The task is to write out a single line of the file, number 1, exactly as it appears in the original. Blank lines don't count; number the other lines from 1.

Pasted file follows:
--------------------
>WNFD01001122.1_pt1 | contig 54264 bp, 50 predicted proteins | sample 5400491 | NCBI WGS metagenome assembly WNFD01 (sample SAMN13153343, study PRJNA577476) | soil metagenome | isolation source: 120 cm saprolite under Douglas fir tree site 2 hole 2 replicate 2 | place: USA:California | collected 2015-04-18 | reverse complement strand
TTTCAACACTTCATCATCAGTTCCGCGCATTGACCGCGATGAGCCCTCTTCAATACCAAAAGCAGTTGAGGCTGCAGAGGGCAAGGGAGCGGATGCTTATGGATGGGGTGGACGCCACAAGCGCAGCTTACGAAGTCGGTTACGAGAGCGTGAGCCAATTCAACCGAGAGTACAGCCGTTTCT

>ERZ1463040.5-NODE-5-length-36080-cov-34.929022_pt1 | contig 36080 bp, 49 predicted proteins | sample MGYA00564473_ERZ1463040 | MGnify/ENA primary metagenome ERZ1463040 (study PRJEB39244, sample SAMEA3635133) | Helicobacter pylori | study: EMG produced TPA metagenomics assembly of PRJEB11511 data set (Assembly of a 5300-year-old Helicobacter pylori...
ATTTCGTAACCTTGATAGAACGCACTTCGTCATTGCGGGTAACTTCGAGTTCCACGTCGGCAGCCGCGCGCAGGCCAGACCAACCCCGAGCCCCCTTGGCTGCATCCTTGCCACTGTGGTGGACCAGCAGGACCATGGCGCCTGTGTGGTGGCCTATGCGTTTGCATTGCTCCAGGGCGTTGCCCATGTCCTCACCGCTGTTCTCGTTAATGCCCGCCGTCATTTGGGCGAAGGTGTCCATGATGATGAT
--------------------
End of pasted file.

>WNFD01001122.1_pt1 | contig 54264 bp, 50 predicted proteins | sample 5400491 | NCBI WGS metagenome assembly WNFD01 (sample SAMN13153343, study PRJNA577476) | soil metagenome | isolation source: 120 cm saprolite under Douglas fir tree site 2 hole 2 replicate 2 | place: USA:California | collected 2015-04-18 | reverse complement strand